This season, sandals, smocks and beards are out. Green Party activists have been asked to dress in a "mainstream" manner while meeting the public in order to put potential supporters at ease. The party's foot-soldiers are instructed to appear "level-headed", to not stand too close to people's front doors and to express their admiration for voters' homes. Here are more details


The Chancellor has refused to rule out cutting child benefits payments for millions of households by wrapping them into the Universal Credit system, Emily Gosden reports. Such a move could strip about 4.3 million middle and upper-middle income families of more than £1,000 a year, according to the independent Institute for Fiscal Studies.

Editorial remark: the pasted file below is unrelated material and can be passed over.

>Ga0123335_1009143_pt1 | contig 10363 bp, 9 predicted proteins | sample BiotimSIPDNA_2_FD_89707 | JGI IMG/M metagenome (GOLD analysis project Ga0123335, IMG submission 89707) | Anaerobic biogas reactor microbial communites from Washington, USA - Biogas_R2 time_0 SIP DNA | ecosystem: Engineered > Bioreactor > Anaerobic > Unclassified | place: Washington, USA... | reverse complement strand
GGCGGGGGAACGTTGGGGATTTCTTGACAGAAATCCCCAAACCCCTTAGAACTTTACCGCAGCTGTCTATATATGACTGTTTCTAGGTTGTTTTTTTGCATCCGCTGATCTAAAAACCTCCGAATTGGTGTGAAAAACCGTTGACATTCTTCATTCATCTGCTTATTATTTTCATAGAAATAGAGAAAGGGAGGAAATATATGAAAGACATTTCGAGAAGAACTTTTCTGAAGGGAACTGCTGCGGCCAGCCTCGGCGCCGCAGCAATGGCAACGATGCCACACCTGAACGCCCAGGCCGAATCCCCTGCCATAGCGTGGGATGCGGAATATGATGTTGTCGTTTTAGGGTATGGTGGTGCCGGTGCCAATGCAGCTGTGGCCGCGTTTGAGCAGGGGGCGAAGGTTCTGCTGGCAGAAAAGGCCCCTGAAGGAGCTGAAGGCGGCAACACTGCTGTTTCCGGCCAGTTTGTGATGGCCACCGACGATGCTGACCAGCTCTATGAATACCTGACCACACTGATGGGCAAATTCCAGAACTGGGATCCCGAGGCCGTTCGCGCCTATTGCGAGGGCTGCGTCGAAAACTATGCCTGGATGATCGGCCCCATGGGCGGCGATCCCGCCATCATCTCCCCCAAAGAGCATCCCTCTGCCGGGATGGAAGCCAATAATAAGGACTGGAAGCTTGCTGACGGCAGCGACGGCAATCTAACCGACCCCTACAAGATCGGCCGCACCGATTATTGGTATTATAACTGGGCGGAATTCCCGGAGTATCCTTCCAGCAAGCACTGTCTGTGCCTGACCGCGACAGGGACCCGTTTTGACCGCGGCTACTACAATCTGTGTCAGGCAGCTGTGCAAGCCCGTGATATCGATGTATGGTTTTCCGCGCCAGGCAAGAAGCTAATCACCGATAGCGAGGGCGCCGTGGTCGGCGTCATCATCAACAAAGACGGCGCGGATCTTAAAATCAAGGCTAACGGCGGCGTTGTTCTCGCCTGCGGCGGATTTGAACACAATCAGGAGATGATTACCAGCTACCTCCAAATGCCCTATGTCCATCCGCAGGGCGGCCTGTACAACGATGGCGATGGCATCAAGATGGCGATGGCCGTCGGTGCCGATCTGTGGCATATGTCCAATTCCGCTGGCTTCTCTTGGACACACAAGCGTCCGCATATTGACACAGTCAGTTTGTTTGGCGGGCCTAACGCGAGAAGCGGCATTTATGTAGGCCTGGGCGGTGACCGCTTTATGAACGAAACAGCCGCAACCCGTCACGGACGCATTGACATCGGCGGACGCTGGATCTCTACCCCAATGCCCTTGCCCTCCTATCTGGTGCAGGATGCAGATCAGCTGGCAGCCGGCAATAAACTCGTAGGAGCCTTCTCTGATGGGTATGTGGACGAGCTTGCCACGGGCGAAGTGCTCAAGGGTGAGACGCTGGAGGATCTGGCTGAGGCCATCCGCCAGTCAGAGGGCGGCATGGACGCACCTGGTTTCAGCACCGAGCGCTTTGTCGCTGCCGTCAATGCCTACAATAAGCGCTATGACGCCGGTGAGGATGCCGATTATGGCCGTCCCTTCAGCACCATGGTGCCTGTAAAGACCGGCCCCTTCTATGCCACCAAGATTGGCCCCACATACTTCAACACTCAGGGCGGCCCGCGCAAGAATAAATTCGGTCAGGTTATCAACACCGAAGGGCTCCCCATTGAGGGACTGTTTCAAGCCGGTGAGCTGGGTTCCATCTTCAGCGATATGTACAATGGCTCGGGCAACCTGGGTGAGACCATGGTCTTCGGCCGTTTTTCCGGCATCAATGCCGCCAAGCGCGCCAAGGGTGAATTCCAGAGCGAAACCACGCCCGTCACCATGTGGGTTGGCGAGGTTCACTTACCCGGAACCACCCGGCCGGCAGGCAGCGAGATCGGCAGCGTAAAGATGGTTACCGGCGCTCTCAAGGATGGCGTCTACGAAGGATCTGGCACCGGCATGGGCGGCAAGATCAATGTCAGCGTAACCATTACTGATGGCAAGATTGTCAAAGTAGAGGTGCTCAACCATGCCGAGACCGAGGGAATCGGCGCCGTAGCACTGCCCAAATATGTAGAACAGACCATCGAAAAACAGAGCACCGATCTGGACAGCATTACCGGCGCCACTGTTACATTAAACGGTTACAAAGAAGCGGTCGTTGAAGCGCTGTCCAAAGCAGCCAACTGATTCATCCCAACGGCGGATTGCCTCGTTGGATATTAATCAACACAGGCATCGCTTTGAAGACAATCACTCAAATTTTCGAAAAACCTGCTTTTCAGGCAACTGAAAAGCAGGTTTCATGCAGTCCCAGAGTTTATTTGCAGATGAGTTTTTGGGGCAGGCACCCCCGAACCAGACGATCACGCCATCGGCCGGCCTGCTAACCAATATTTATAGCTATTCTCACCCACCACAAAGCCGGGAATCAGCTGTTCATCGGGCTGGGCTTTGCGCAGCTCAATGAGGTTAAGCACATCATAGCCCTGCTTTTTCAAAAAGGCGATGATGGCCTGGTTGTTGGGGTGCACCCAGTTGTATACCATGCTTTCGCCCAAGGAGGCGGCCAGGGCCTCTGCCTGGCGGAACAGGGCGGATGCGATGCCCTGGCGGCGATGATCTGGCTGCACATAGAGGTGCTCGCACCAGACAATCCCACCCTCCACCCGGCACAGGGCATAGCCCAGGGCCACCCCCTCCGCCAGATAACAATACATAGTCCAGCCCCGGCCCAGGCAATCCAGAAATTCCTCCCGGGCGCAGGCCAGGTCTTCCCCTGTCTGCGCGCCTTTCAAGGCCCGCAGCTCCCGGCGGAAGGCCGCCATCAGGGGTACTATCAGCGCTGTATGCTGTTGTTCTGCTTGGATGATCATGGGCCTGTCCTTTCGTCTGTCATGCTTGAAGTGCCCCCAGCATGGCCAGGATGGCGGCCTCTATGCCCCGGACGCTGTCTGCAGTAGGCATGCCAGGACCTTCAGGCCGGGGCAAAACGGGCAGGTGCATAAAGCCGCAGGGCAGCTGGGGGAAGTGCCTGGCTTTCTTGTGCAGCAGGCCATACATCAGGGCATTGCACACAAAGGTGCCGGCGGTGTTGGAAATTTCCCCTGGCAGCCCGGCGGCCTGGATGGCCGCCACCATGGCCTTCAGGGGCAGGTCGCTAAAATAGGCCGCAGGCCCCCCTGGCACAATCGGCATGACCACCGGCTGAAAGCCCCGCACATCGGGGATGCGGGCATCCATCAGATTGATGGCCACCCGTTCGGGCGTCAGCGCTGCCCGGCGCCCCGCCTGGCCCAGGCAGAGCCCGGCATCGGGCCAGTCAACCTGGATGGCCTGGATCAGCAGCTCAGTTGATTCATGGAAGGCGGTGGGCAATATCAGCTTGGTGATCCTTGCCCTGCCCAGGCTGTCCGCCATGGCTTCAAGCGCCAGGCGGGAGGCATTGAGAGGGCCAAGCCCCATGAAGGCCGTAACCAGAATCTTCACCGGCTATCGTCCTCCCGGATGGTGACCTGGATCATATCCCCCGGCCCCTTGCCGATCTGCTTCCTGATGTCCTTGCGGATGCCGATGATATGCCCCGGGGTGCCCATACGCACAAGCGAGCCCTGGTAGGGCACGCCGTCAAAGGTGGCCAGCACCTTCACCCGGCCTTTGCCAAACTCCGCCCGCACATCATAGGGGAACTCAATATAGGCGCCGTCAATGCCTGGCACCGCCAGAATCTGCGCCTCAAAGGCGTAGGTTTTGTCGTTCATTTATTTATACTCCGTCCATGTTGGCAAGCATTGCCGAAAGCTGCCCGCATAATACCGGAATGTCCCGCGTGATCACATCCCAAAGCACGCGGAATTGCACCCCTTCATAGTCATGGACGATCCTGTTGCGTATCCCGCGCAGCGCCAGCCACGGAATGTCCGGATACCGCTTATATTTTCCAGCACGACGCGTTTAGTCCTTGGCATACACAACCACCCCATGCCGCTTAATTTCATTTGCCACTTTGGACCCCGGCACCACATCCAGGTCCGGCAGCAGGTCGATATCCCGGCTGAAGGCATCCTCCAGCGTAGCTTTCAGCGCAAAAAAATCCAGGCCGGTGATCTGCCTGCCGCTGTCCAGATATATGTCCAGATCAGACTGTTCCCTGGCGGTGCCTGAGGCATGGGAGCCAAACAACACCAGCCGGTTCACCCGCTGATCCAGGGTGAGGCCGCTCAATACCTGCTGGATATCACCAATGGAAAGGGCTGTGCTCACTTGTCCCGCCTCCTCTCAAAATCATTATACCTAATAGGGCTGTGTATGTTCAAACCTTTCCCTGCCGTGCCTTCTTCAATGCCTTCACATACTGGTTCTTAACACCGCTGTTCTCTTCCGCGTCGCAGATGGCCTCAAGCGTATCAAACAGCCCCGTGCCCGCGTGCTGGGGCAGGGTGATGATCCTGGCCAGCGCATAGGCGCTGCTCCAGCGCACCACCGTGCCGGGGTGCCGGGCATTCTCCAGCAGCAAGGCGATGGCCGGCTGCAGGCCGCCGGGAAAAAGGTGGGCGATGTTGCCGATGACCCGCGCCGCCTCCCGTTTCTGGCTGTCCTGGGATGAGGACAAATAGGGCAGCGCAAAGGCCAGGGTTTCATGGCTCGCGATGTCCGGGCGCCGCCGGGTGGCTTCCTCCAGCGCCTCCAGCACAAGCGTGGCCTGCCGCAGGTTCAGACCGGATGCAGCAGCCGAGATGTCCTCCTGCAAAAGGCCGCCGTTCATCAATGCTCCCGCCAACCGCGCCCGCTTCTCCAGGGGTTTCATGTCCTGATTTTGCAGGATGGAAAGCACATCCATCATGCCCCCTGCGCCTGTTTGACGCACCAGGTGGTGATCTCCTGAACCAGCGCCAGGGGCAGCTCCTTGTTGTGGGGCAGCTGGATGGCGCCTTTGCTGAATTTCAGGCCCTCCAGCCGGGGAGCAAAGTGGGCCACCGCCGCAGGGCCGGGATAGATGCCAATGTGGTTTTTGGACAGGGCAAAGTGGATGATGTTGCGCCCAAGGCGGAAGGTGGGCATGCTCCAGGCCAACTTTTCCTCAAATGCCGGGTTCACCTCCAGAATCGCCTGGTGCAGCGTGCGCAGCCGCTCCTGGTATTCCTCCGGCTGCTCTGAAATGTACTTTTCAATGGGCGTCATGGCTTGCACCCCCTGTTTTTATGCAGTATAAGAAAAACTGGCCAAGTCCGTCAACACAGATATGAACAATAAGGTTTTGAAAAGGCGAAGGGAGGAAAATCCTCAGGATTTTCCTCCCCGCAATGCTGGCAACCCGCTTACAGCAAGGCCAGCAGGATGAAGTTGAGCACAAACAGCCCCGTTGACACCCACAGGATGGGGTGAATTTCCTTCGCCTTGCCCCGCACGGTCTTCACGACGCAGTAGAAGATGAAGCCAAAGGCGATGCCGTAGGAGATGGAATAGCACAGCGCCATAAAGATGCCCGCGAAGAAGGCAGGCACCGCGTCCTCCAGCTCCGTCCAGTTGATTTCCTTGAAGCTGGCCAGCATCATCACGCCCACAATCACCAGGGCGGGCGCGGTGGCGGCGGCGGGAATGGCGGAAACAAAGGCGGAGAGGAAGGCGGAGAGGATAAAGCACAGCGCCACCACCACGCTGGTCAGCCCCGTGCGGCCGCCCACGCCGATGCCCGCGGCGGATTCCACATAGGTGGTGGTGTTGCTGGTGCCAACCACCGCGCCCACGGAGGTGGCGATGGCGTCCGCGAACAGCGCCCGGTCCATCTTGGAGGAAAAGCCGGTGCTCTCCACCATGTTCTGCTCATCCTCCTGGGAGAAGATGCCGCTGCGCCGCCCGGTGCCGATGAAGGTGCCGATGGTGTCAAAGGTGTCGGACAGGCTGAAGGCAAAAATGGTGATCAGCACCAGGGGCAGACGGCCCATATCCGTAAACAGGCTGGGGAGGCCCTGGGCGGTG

David Cameron and his wife Samantha visited the Titanic Studios in Belfast, where they saw the film sets for the TV drama Game of Thrones and were given a guided tour by weapons master Tommy Dunn. Here is footage from the visit, which came as part of Cameron's four countries election campaign trail.


British Jews will vote overwhelmingly for the Conservatives, an exclusive poll by the Jewish Chronicle has revealed. Asked who they would support in next month's general election, 69 per cent of Jewish voters said they would support the Tories. Only 22 per cent said they would vote Labour. The findings may be especially awkward for Miliband, who has a Jewish heritage, and he has spoken of his ambition to be "Britain's first Jewish PM".